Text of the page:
TOKYO, Sept. 18 (Xinhua) -- Japanese Prime Minister Yoshihiko Noda is widely expected to win the ruling Democratic Party of Japan (DPJ)'s presidential election later this month.
Noda, along with three rivals from the DPJ, announced Monday that they will run in the ballot slated for Sept. 21. He will face challenges from former Internal Affairs Minister Kazuhiro Haraguchi, former Agriculture Minister Hirotaka Akamatsu, and another ex-Agriculture Minister Michihiko Kano, none of whom are high-profile politicians.
Though Noda has a strong likelihood of winning the reelection as party chief, his days as prime minister may be numbered due to widespread dissatisfaction over a perceived lack of leadership and inner discord within his party.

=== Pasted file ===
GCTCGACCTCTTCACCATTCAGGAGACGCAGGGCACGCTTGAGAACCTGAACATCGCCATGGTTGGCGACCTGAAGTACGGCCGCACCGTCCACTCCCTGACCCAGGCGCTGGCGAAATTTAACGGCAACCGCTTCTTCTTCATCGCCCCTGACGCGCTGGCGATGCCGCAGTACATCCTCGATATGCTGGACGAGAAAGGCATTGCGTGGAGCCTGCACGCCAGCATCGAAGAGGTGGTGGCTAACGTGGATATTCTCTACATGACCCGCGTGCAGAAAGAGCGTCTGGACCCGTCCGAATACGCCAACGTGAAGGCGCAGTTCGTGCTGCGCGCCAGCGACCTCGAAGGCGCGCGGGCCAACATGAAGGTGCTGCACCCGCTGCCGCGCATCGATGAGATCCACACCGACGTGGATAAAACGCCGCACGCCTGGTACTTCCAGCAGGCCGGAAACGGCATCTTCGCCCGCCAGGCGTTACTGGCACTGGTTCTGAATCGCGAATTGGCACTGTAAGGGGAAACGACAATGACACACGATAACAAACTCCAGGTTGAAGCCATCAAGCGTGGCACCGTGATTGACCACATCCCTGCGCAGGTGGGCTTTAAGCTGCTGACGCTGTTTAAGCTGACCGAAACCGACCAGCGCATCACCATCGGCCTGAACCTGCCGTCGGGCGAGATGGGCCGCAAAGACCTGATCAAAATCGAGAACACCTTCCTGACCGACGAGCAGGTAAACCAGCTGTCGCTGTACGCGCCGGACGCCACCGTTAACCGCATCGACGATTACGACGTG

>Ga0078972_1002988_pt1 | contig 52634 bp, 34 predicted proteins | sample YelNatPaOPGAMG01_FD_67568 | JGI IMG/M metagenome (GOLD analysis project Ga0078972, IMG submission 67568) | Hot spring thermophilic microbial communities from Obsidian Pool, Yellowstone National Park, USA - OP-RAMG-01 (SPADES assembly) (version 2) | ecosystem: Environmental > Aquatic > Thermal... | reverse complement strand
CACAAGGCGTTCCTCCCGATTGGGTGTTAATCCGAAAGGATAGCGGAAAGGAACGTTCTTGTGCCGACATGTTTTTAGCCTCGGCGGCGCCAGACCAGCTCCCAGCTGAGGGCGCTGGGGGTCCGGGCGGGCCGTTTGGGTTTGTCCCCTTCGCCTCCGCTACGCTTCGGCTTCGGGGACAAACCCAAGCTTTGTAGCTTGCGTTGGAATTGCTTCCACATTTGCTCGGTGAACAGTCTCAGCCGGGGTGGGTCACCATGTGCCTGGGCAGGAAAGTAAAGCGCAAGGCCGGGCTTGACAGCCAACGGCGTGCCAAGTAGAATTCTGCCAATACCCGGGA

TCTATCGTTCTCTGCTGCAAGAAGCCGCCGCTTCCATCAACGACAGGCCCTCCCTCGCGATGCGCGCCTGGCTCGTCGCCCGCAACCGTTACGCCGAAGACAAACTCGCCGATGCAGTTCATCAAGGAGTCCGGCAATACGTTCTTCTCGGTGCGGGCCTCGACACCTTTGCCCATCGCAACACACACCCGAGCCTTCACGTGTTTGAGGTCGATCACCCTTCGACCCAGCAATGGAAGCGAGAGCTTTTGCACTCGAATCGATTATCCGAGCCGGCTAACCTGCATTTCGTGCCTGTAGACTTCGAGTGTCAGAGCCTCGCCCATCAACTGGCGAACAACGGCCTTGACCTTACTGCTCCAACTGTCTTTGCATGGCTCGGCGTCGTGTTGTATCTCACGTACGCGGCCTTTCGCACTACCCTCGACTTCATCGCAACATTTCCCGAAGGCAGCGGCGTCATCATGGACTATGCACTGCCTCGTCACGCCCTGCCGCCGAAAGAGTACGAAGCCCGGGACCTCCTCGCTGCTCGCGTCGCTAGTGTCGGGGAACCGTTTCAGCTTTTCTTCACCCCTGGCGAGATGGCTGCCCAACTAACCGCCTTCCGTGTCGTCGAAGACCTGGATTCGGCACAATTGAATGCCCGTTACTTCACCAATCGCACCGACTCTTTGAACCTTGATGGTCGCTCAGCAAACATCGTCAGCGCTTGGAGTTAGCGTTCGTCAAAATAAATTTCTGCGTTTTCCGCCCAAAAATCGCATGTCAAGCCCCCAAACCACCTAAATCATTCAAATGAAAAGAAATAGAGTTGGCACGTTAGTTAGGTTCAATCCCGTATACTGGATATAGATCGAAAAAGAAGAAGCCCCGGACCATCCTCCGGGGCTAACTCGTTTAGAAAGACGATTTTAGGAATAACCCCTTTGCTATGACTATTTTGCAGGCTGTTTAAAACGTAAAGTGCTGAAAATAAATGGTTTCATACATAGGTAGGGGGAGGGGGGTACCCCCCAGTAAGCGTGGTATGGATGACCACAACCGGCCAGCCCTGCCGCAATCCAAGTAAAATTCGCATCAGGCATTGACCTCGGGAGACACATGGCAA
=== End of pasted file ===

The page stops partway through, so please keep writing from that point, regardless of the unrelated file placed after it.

Noda's approval rating has tumbled below 30 percent after his government pushed bills to double sales tax through parliament to meet rising social security costs and gave green light to reopening two nuclear reactors after all of them were closed following last year's nuclear crisis in Fukushima.
Recent surveys show the Japanese public overwhelmingly embraces a complete phase-out of nuclear energy.
"I decided to run for the party presidential election as I can' t abandon the task of rebuilding the party and revitalizing Japan, " Noda told the media as all four candidates gathered in Tokyo.
The DPJ came to power in 2009 after five decades of almost incessant rule by the Liberal Democratic Party (LDP), which will hold their presidential election on Sept. 26.